I went there twice and managed to get long, satisfying views of the Apapane, Amakihi, Alauahio, I’iwi — all bright, active, wonderful bird finds. But I missed the Maui Parrotbill and Crested Honeycreeper, two high-priority target-birds that are rapidly disappearing on the island. A huge disappointment.

Nearby I found several NeNe (Hawaiian Goose), and in the shallows at Kealia Ponds I easily spotted Hawaiian Coots, Hawaiian Ducks, and many Hawaiian Stilts.

I went to Maui for the whale-watching, the seafood and fresh fruit, the beaches, and the warmth. It would have been great had I been able to tick all the bird species I targeted. I guess I’ll have to go back. Damn!

Javelinas

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Monday, March 25th, 2013
Collard Peccary

Collard Peccary © G. C. Kelley

Javelinas by Gene Walz

Big Bend National Park is a magnificent place – a desert full of mountains of every size, shape and color. If it were closer to civilization, it would be much more popular. But you have to drive through the rest of Texas to reach it. Not many people want to. So, it’s one of the least frequented of the national parks.

That’s great! The fewer the people, the more natural the experience.

I went camping there with my dog Buddy in February without knowing a single thing about the place. Buddy and I both wished we’d done some preliminary research.

For instance: it gets bloody cold in the west Texas desert! Usually around freezing or below at night (once it went down to 14 Fahrenheit), and “the wild Texas winds” that Marty Robbins sang about can make it feel colder.

For instance number two: the west Texas desert is full of too many spiky, thorny, prickly things that stick in a dog’s paws and fur. That makes it a bad place for dogs. I had to inspect and groom Buddy daily; invariably prickly things came off of him and stuck to me.

Also: several wild things that like to mess with dogs. We kept seeing notices about mountain lions, bears and javelinas. The signs warned that dogs must be kept on short leashes and never left alone because of them. That made it tough on both of us.

We never did see bears or mountain lions. (We heard wolves and coyotes.) But javelinas were our constant companions.

Javelinas (aka, Collared Peccary – Pecari tajacu) don’t look particularly dangerous.

They’re less than two feet tall and look like black, furry pigs with skinny legs and big heads. I heard a dunderhead call them “cute” and approach them for a photo. Bad idea! They have sharp tusks and bad tempers. They can gore and gut a dog in seconds. Probably a tourist too.

Collard Peccary hoof prints © NatureShare

Collard Peccary hoof prints © NatureShare

In Big Bend, Texas and nearby they are habituated to tourists. They hang around campsites and slake their thirsts in easily accessible areas of the Rio Grande (actually Rio Puny!).

Another example of wild things adapting. They hardly seem wild!

Reenergizing the Red-tailed Hawk

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Wednesday, March 20th, 2013

Reenergizing the Red-tailed Hawk by Josh Haas

Red-tailed Hawk

Red-tailed Hawk © Josh Haas / Glances at Nature

I’m betting the last time you saw a Red-tailed Hawk, you didn’t give the bird a second look. When birding and creating lists for the day, there are species that tend to get boring. As one of the most prevalent hawks in North America, the Red-tailed Hawk fits this category for many birders. But I’ve found the bird is worth a closer look.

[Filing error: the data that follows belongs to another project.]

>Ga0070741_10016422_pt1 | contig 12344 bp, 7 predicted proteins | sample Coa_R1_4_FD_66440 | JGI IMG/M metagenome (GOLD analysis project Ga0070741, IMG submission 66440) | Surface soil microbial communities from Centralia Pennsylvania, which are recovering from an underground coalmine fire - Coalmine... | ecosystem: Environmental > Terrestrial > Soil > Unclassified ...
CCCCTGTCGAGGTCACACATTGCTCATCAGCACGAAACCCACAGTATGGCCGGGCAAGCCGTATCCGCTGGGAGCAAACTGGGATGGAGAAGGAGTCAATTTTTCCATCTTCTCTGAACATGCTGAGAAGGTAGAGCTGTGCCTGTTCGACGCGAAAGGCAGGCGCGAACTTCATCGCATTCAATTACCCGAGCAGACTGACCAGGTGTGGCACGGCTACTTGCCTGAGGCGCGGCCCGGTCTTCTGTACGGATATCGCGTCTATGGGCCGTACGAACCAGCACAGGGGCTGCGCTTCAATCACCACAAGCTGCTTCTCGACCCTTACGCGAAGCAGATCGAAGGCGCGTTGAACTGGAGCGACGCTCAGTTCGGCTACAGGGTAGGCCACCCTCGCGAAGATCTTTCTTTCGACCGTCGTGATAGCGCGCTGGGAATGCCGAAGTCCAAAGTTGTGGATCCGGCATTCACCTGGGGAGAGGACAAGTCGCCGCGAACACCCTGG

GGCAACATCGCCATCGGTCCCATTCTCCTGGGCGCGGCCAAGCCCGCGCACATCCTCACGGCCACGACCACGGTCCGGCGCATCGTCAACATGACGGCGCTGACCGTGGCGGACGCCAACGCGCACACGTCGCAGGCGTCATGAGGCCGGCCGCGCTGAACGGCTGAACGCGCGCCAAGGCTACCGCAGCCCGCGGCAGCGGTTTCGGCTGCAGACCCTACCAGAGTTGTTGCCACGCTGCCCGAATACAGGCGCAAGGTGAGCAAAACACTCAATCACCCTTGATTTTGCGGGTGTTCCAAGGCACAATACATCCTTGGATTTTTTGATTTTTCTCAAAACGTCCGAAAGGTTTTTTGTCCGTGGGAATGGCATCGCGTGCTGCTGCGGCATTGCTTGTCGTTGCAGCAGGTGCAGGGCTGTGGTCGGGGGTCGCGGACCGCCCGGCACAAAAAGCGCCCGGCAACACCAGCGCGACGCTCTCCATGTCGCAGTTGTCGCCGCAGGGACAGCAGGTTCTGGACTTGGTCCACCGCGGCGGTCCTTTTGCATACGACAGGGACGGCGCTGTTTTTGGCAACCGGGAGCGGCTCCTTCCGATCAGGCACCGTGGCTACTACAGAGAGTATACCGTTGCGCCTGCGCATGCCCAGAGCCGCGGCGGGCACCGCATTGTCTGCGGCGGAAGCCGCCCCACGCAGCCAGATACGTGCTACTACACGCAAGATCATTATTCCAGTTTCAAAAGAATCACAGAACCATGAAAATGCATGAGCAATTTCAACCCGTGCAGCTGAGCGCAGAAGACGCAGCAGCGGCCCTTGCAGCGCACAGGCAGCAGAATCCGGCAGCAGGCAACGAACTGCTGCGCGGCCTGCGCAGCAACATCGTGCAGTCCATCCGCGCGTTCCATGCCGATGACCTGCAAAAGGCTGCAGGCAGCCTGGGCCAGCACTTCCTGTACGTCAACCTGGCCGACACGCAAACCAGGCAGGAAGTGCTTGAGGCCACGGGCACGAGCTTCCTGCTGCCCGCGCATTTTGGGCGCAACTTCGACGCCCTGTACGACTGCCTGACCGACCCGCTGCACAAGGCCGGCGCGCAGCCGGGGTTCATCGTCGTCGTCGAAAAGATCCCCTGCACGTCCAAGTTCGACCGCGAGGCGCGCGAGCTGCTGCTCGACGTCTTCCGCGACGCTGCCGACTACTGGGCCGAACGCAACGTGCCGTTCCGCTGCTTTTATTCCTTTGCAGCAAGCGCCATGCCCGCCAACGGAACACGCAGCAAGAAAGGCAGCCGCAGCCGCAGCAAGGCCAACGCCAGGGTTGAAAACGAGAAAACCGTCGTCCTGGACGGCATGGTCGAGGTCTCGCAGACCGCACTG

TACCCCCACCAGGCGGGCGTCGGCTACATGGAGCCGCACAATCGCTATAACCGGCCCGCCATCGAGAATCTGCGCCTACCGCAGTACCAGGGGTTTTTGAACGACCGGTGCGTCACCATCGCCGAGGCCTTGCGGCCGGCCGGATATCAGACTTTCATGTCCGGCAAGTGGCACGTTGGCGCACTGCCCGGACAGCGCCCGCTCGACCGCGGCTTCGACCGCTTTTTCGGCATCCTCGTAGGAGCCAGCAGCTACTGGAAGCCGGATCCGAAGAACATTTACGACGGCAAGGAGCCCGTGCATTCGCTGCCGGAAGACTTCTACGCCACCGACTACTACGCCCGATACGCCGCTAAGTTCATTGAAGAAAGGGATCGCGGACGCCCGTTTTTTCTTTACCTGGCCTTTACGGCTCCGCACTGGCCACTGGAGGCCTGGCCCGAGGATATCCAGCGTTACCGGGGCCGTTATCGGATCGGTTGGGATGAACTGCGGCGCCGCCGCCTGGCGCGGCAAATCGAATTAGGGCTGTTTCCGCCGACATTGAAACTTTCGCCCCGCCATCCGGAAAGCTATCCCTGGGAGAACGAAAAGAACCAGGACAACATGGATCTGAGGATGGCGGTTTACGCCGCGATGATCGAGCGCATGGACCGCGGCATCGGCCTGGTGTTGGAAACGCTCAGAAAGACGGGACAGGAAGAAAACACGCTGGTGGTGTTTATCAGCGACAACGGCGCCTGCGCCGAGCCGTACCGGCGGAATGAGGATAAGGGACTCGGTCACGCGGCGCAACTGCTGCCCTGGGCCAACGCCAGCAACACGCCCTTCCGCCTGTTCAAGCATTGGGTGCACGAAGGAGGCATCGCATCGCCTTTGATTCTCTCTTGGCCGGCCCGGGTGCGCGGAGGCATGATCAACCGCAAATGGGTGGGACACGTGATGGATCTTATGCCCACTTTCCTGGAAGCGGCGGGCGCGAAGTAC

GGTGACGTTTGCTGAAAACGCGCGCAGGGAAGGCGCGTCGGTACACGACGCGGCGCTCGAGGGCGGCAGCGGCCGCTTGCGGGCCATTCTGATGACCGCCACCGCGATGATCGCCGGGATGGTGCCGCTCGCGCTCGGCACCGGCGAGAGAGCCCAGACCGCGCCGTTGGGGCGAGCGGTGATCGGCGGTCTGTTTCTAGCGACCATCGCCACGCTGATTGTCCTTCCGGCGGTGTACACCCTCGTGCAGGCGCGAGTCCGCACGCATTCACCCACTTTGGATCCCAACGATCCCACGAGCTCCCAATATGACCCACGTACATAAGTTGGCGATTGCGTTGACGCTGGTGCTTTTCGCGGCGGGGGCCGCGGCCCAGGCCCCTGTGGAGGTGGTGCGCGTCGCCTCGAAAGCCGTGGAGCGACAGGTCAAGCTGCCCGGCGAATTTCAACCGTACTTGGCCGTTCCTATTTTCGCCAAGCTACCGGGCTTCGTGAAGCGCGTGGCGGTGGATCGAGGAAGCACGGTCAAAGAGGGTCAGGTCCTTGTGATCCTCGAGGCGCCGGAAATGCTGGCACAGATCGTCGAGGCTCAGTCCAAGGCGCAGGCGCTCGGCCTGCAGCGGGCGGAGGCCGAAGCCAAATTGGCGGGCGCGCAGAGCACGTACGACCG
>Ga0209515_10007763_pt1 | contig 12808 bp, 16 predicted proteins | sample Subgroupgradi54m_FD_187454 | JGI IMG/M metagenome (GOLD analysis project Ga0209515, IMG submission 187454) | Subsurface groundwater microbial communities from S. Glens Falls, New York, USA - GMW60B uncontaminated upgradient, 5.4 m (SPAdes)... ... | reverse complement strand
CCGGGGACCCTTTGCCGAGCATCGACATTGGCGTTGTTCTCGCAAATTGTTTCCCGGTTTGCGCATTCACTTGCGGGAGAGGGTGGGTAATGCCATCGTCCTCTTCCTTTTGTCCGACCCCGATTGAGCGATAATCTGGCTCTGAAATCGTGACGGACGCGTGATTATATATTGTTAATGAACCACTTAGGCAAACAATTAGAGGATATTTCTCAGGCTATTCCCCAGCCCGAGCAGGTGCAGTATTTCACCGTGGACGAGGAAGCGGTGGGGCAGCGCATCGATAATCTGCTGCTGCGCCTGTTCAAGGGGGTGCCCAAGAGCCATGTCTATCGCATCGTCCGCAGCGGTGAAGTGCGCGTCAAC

Red-tailed Hawk

Red-tailed Hawk – midwest © Crossley ID Guide: Raptors

This raptor is a dynamic hunter that tends to go after small mammals, amphibians, reptiles and more. It’s opportunistic nature is one reason the bird is so pervasive and, hence, boring to birders. One type of prey missing from the list is small perching birds. And while it’s true they’re not necessarily built for hunting this type of prey, once while hawk watching at the Whitefish Point Bird Observatory I saw an individual display the power and versatility needed for the task. Flying at tree-top level with a strong steady wing-flap, the bird suddenly fanned its tail in such a way so as to flip sideways and nab an unsuspecting Northern Flicker off a dead tree. My binoculars came down, a smile came over my face, and for me the Red-tailed Hawk became a little more exciting. More recently, during a Detroit River Hawkwatch count, I saw a beautiful Northern Harrier circling above the count site when a Red-tailed Hawk unexpectedly stooped into view in pursuit of the Harrier. Enthusiasm soared among the onlookers as the Red-tailed Hawk continued after the Harrier. The aerial battle demonstrated to all who had seen it that this large-bodied Buteo could not only keep up with other agile raptors but maneuver like a Merlin as it dipped and raced around the skies. Yet another experience where for me, the Red-tailed Hawk became a little more exciting.

Red-tailed Hawk

Red-tailed Hawk Range Map © NatureShare

These are just two quick examples of how the Red-tailed Hawk is more than a modest soaring bird living around our highway systems. The large hawk is nothing short of amazing. With its large powerful feet, snappy wing flap, and keen hunting techniques, this adaptable bird can adjust easily to many habitats and situations. My hope is the next time you find yourself viewing a Red-tailed Hawk through your binocs, you’ll linger a bit longer. It might just do something for which the bird becomes a little more exciting.

Red-tailed Hawk

Red-tailed Hawk © Dave Haas / Glances at Nature

To see more of Josh’s work, get tips on photography, or to sign up for workshops and trips please visit www.glancesatnature.com.

Blog tour logoThe Crossley ID Guide: Raptors by Richard Crossley, Jerry Liguori, and Brian Sullivan will be available April 2013.  The book covers thirty-four of North America’s diurnal raptor species (all species except owls), 101 stunning color plates–including thirty-five double-page layouts, species information and more!  Be sure to enter to win the ultimate Crossley ID Guide Sweepstakes to win some cool prizes including the Audubon Birds app!